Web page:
Guide to shooting outdoors
Outdoor photographs capture memorable moments of your children, family and friends in beautiful natural settings. Follow these tips and tricks to take great outdoor photos with ease.
Outdoor photography do's and don'ts
- Do pay attention to things in the background, such as power lines or a stray piece of trash.
- Do use elements of nature to complement your subject.
- Do use unusual angles for an interesting perspective.
- Don't try to pose every photo. Some of the best shots are candids.
- Don't dress your child (or other subject) in the same color as the background.
- Don't lose your patience. Shoot lots of pictures to learn what works and what doesn't.
Photography tricks and secrets
For outdoor photographs, clear, sunny days aren't your best bet. To get the optimal results, shoot when it's cloudy, and take as many shot as your can.
"When you are shooting outdoors, try not to have the sun directly behind your child," says Arieanna Schweber, mother of 2-year-old Aiden. "Overcast days are actually perfect lighting for many photos. I like photos that really focus on the child, so I try to stay nice and tight for portraits. By doing so, I can usually preview if the lighting is OK and can adjust my height or my position to get the best shot. Then, I just take lots and hope for the best!" Schweber took about six photos of this special moment, but only one had the perfect smile.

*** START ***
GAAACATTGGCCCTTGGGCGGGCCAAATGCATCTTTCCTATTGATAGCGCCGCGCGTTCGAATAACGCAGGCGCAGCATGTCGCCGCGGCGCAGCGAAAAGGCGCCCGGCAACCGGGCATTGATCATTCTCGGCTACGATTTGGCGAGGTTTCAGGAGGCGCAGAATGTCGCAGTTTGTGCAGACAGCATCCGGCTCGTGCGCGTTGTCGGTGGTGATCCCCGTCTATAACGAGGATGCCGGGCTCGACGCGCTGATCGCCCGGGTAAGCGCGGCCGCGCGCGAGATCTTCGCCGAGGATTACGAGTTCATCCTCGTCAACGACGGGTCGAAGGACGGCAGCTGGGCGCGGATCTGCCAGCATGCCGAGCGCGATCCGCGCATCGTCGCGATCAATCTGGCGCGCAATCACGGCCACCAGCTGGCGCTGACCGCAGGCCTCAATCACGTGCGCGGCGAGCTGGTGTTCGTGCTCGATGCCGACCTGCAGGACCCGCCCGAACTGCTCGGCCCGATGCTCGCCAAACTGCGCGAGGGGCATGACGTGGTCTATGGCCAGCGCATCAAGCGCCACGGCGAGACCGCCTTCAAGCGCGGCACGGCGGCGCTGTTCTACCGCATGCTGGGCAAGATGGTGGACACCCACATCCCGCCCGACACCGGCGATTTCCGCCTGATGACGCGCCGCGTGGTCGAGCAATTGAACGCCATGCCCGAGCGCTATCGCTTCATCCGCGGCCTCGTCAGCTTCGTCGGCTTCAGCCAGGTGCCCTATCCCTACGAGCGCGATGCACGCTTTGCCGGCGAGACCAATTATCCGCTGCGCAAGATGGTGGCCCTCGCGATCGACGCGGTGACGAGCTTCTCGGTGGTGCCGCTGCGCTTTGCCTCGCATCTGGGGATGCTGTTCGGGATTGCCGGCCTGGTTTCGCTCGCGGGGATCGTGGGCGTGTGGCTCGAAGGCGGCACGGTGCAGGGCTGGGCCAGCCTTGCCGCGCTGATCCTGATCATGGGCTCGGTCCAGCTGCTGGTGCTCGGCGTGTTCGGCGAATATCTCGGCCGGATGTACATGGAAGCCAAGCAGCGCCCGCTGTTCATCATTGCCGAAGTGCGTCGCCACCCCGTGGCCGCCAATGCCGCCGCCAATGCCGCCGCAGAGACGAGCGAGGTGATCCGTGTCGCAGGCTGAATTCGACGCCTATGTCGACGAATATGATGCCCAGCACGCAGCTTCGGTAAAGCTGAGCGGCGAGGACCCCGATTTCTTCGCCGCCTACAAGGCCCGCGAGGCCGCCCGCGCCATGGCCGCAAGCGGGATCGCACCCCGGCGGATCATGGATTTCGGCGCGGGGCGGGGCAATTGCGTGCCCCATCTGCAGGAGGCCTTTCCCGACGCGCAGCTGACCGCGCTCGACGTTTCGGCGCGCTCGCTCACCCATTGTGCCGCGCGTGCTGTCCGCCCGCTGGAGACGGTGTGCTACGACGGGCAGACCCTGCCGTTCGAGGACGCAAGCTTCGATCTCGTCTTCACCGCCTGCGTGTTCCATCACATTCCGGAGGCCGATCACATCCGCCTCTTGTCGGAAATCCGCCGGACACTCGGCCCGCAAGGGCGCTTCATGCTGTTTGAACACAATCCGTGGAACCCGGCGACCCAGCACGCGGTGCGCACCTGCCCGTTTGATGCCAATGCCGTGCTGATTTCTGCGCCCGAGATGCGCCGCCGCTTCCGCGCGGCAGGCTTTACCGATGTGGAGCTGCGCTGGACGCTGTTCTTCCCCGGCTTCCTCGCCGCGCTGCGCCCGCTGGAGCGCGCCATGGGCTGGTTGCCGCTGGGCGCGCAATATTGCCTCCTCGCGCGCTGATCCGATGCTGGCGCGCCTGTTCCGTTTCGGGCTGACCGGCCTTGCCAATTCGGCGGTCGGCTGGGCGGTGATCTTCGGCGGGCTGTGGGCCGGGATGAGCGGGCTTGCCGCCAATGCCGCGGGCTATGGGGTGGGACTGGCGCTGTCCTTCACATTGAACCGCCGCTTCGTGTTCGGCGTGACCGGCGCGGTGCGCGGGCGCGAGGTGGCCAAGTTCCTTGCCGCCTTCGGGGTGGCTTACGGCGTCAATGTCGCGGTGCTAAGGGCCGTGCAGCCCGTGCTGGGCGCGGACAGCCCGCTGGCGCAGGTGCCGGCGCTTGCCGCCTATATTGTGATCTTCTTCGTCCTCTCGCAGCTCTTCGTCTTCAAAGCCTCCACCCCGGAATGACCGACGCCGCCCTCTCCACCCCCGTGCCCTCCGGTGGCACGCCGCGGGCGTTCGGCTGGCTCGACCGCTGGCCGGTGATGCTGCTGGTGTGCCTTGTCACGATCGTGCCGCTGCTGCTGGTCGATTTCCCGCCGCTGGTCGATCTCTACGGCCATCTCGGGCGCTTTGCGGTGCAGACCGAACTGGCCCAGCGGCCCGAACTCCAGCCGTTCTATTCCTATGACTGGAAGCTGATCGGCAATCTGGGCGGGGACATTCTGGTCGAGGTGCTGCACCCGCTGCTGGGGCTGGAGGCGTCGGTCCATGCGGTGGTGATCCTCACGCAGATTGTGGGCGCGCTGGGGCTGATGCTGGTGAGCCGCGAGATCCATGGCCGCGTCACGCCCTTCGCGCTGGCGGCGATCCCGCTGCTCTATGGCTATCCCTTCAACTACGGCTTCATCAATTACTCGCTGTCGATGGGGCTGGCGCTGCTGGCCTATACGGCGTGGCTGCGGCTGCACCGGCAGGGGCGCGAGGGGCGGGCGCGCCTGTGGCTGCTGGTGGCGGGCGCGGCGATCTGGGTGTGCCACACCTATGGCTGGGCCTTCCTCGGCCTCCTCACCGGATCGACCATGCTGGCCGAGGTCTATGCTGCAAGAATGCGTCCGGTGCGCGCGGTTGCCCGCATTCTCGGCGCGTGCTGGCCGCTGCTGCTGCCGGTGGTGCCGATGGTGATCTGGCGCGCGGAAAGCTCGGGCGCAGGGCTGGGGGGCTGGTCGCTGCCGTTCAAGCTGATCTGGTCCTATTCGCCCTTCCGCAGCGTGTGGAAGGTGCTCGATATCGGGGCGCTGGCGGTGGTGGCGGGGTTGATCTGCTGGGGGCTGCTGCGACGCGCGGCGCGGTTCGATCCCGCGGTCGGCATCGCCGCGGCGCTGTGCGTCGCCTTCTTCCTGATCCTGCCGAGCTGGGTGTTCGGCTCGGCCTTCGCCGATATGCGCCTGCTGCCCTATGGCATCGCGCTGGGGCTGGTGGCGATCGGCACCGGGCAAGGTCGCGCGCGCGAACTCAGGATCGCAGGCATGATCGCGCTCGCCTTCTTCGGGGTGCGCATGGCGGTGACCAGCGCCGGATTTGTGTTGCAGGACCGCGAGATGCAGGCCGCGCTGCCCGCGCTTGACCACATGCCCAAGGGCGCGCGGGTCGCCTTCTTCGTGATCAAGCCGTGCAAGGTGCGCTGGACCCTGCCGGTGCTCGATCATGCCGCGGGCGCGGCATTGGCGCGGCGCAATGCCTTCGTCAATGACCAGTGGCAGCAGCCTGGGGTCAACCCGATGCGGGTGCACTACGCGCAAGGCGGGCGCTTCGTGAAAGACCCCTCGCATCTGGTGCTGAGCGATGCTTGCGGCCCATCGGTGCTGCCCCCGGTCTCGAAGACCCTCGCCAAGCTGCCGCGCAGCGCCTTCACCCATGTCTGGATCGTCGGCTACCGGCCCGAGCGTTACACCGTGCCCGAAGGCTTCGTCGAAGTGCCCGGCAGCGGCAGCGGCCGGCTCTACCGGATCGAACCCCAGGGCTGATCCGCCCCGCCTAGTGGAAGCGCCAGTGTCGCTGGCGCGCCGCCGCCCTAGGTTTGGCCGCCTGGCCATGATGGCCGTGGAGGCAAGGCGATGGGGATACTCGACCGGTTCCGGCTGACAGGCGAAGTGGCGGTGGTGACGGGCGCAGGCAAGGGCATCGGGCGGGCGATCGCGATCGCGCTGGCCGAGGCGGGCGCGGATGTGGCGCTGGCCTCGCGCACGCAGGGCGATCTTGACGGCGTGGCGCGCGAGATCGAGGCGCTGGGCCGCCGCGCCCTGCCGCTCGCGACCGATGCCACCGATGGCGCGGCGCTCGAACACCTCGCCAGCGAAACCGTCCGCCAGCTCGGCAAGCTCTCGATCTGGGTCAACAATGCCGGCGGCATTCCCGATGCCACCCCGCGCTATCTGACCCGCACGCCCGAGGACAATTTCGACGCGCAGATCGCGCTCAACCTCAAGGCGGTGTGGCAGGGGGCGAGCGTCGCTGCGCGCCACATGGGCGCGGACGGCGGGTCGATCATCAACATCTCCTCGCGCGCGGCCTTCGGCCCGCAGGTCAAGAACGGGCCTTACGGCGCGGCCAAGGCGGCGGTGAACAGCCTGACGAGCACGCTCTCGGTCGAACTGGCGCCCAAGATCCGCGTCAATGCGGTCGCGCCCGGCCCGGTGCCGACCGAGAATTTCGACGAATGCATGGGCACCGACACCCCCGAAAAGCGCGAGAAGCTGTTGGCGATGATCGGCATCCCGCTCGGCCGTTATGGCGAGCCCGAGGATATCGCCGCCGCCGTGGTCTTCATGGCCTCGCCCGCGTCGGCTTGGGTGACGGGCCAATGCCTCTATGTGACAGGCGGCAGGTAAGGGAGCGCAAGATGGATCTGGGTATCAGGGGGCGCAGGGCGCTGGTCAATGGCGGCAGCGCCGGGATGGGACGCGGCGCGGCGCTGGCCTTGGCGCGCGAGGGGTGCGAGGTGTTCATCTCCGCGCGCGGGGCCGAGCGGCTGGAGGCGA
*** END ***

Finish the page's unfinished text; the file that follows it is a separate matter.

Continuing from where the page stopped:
Many photographers like to blur the background to put more emphasis on the subject.
To get maximum background blur:
- Select the widest aperture (smallest f-number) your lens can get.
- Choose the longest focal length of your zoom lens.
- Place the subject and background as far apart as possible.
When taking outdoor portraits, you can use a circular polarizing filter to bring out rich colors and reduce glare on your subject. Talk to your local camera shop about which filter is right for your needs.
Outdoor photography tips from the pros
"Shooting outdoors can be a little bit of a challenge at times, especially on those sunny days," says Erin Myers of Erin N. Myers Photography. "One of the hardest things is avoiding the harsh shadows that can occur -- particularly on the subject's face -- when shooting in direct sunlight. Myers offers these tips for minimizing such shadows:
- Take pictures in the early morning or in the late evening. You have a little more control over the shadows and the effects they have in your image.
- If you must take photos in the middle of the day, try to find a shady area -- for example, behind a building or under a carport.
- Avoid using trees as shade. Sunlight shining through leaves can create sunspots, which are very overexposed and nearly impossible to edit out.
Watch: How to pick a lens for your DSLR
Ever wondered what lens to use when buying a DSLR? Wonder no more. On this episode of SheKnows How To we take a look at the difference between a 16mm and 200mm lens and which one works best for portrait versus a beautiful landscape.